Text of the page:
I felt they were important; capturing the moment someone sacrificed their life for whatever their belief was. I wasn’t thinking about my kids when I took the photographs. My wife saw those images about three weeks later…and she threatened to leave me over those images….like I cheated on her…with war.  I promised her I wouldn’t throw myself into a shit storm…which is exactly what I had done.  So we wound up with like a $4,000 phone bill from us talking on the phone about it while I tried to convince her not to leave me over these images.

JC:  Your career path has taken you through some interesting technological times in our industry, from analog to digital, from print medium to web based display. You’ve embraced this new technology with more fervor than most photojournalists and you’re an ardent supporter of iPhone photography. Is this our future? Is “conventional” photography dead or dying?

BL: No…but what’s conventional photography?  If you asked purists 50 years ago, they would have said it was black & white. If you asked Ansel Adams, it would be 8x10…what’s this Leica bullshit? Conventional photography is the “norm” of what the industry is using. 

I think when iPhone photography came out…it was unique and I used that innovation…which is the key to surviving in ANY business. And what’s really interesting about iPhonography is that there is a way to connect with the audience that wasn’t there before. Many traditional photojournalists are apathetic and hard to get them to think outside the bubble of their own reality.  So for me it’s about creating a unique aesthetic about every project…whether it was my Iraq/Perspectives stuff or whether it was the detailed images of my oil work from the Gulf oil spill.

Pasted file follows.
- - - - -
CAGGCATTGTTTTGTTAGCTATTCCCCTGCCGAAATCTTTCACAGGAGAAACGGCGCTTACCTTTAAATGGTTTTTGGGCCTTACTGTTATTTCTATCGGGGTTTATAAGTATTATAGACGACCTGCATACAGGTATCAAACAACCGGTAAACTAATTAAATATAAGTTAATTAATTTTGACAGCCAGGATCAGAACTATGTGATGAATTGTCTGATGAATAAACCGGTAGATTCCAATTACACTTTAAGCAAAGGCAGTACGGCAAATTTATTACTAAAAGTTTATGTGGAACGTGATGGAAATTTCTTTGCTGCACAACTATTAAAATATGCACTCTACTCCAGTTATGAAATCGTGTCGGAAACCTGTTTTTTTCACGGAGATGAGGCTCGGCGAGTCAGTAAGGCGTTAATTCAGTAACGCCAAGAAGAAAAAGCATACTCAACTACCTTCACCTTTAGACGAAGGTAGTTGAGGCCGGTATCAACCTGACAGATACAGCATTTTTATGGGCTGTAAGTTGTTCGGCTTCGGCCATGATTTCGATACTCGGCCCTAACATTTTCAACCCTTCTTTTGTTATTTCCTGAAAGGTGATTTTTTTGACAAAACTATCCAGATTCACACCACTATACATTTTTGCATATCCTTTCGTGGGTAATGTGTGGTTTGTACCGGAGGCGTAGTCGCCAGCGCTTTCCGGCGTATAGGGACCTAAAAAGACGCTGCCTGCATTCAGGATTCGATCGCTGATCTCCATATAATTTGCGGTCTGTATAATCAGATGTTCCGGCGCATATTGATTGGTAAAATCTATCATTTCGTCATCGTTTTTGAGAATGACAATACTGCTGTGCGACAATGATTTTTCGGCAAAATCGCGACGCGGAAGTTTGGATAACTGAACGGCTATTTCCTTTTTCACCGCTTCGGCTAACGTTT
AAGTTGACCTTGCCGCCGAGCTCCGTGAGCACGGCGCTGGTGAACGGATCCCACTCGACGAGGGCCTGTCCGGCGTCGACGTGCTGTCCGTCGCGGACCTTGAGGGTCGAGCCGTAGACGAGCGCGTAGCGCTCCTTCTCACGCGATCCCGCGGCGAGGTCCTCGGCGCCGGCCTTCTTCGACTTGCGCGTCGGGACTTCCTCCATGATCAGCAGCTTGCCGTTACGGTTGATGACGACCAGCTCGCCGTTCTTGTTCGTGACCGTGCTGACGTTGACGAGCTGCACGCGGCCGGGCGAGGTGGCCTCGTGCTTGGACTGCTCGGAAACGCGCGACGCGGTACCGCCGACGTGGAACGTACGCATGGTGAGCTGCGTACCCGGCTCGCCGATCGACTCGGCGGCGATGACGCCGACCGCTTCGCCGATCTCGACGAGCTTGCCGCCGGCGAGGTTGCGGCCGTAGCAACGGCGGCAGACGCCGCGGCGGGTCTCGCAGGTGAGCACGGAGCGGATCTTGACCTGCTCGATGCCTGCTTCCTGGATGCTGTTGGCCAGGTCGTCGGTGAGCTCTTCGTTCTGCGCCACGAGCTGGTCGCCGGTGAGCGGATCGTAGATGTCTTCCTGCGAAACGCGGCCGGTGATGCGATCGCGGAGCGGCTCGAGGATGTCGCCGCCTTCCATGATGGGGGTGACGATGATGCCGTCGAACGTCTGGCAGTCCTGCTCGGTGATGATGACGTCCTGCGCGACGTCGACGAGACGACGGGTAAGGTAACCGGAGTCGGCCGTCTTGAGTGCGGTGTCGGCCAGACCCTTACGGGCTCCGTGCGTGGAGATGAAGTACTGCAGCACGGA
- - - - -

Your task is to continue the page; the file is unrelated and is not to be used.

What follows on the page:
It’s all about creating a different look to encourage the audience to look closer. They’re already being inundated with it on Yahoo News or whatever web site they look at.  So for me the iPhone was unique because it referenced a tool that everyone has in their back pocket. Maybe it was a slight psychological bridge but it was enough to encourage people to look at the images a little bit more.  

I think it has evolved since then….because now it’s more about it being another tool you can have in your camera bag and you can use it when it’s right. The reason I was using it early on, especially in Afghanistan and Libya, was because that I could photograph with it and transmit it directly from my phone to my blog.  

Now you can use Eye-Fi cards in your SLR or your rangefinder and have it go straight to your phone and straight on line. I have even used it with my Fuji X100s and have it go right to my phone and I can load those images directly to my client’s ftp….or to their Instagram account. I did that with ESPN for the Floyd Mayweather fight and updated it as the fight was going on. And If I’m doing street photography and I’m wandering around the streets of Afghanistan and I want to remain a little less “visible,” then yeah, the iPhone is the right thing to use. 

Embracing all these tools is not the death of anything. Last year there were more pictures taken than in all of history combined and half of them were taken with an iPhone! Photography isn’t dead….I think making a living from photography might not be great...but…this is the golden age of journalism…there’s more information and access to information than ever before. But it’s not the golden age to be a journalist.

JC:  What do you say to the many “purists” who shy away from formats like Instagram? You once described the transition as being similar to William Eggleston’s use of color photography. Can you expand on that?